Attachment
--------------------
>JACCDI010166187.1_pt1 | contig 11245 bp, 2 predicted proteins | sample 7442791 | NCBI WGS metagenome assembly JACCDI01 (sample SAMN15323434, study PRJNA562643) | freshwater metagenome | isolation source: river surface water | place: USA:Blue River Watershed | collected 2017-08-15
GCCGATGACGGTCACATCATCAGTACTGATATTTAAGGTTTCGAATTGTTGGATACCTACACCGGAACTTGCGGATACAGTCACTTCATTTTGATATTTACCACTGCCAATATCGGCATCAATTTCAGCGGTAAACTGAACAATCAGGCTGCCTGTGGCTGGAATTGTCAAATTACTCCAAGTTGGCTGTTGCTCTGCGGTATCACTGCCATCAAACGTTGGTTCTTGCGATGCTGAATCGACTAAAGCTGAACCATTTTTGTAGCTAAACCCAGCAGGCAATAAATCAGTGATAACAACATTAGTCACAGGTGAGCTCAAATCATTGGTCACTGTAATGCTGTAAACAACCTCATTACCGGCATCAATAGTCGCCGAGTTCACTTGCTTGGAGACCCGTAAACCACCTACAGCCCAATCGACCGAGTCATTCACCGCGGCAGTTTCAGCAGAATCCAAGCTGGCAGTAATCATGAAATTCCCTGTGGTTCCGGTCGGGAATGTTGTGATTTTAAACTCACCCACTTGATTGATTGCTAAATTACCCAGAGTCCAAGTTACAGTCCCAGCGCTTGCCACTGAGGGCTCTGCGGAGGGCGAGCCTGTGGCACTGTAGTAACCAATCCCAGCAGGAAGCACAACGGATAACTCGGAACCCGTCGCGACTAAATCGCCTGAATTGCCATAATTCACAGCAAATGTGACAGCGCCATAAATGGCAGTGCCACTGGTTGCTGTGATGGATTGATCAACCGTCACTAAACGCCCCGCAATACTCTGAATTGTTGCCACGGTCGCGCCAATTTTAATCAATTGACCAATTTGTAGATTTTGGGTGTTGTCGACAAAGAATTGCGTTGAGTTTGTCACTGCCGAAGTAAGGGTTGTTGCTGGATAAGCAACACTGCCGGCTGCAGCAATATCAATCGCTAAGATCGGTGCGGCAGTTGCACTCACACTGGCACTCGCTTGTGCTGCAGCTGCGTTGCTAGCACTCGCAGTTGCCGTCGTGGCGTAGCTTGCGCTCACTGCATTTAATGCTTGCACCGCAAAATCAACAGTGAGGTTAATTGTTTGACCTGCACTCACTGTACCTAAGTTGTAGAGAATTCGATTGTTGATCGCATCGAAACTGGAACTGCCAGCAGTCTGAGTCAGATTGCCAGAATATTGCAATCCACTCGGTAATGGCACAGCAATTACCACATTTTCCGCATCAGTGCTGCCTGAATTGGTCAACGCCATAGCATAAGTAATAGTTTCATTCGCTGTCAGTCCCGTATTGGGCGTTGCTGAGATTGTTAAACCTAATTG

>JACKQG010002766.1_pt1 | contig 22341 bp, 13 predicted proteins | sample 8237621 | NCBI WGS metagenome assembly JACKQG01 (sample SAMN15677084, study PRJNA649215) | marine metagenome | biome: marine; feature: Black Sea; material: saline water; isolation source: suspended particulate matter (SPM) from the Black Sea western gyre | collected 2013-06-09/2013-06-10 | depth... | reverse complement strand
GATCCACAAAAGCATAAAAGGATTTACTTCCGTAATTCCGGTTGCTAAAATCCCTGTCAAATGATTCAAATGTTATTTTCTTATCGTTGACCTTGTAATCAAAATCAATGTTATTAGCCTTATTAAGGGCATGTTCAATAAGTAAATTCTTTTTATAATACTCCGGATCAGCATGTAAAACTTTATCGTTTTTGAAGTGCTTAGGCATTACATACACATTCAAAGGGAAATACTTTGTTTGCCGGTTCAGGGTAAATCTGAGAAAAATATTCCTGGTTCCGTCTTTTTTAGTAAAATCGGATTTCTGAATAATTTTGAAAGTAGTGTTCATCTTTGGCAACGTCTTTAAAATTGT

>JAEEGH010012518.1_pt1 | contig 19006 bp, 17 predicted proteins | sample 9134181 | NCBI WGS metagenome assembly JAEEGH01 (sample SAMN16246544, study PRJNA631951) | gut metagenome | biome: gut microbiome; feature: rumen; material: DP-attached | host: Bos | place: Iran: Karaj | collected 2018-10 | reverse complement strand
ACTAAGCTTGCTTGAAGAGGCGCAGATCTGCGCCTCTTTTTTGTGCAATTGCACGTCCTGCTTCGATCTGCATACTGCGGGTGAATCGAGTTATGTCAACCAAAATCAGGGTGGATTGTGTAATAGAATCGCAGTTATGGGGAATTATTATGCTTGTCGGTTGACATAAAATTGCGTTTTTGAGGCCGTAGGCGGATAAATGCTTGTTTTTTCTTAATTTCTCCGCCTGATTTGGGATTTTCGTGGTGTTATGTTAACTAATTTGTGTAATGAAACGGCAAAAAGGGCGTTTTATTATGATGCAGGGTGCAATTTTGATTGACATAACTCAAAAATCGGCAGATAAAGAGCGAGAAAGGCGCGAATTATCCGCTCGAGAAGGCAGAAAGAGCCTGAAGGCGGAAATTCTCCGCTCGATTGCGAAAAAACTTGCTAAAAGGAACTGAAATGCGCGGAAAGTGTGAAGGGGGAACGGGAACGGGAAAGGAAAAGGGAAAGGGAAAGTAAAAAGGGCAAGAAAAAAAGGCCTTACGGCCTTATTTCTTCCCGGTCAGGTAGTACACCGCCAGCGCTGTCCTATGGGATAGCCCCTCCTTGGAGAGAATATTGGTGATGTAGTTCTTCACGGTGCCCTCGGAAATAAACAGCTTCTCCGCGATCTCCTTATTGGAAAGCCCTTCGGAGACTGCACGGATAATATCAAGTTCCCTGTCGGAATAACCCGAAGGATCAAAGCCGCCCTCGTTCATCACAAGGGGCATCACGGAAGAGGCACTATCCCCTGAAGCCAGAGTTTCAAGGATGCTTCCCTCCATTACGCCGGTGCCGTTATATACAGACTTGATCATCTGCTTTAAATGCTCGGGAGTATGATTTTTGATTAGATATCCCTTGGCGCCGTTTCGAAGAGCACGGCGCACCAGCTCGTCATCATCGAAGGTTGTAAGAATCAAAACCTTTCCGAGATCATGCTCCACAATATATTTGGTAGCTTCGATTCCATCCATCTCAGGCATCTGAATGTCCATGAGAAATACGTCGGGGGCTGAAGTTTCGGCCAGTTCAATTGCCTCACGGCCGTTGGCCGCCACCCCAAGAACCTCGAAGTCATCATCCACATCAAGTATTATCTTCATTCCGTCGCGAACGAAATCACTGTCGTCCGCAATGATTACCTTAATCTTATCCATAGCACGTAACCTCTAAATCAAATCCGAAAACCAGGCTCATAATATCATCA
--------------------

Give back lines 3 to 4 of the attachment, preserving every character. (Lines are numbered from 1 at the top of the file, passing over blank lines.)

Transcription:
>JACKQG010002766.1_pt1 | contig 22341 bp, 13 predicted proteins | sample 8237621 | NCBI WGS metagenome assembly JACKQG01 (sample SAMN15677084, study PRJNA649215) | marine metagenome | biome: marine; feature: Black Sea; material: saline water; isolation source: suspended particulate matter (SPM) from the Black Sea western gyre | collected 2013-06-09/2013-06-10 | depth... | reverse complement strand
GATCCACAAAAGCATAAAAGGATTTACTTCCGTAATTCCGGTTGCTAAAATCCCTGTCAAATGATTCAAATGTTATTTTCTTATCGTTGACCTTGTAATCAAAATCAATGTTATTAGCCTTATTAAGGGCATGTTCAATAAGTAAATTCTTTTTATAATACTCCGGATCAGCATGTAAAACTTTATCGTTTTTGAAGTGCTTAGGCATTACATACACATTCAAAGGGAAATACTTTGTTTGCCGGTTCAGGGTAAATCTGAGAAAAATATTCCTGGTTCCGTCTTTTTTAGTAAAATCGGATTTCTGAATAATTTTGAAAGTAGTGTTCATCTTTGGCAACGTCTTTAAAATTGT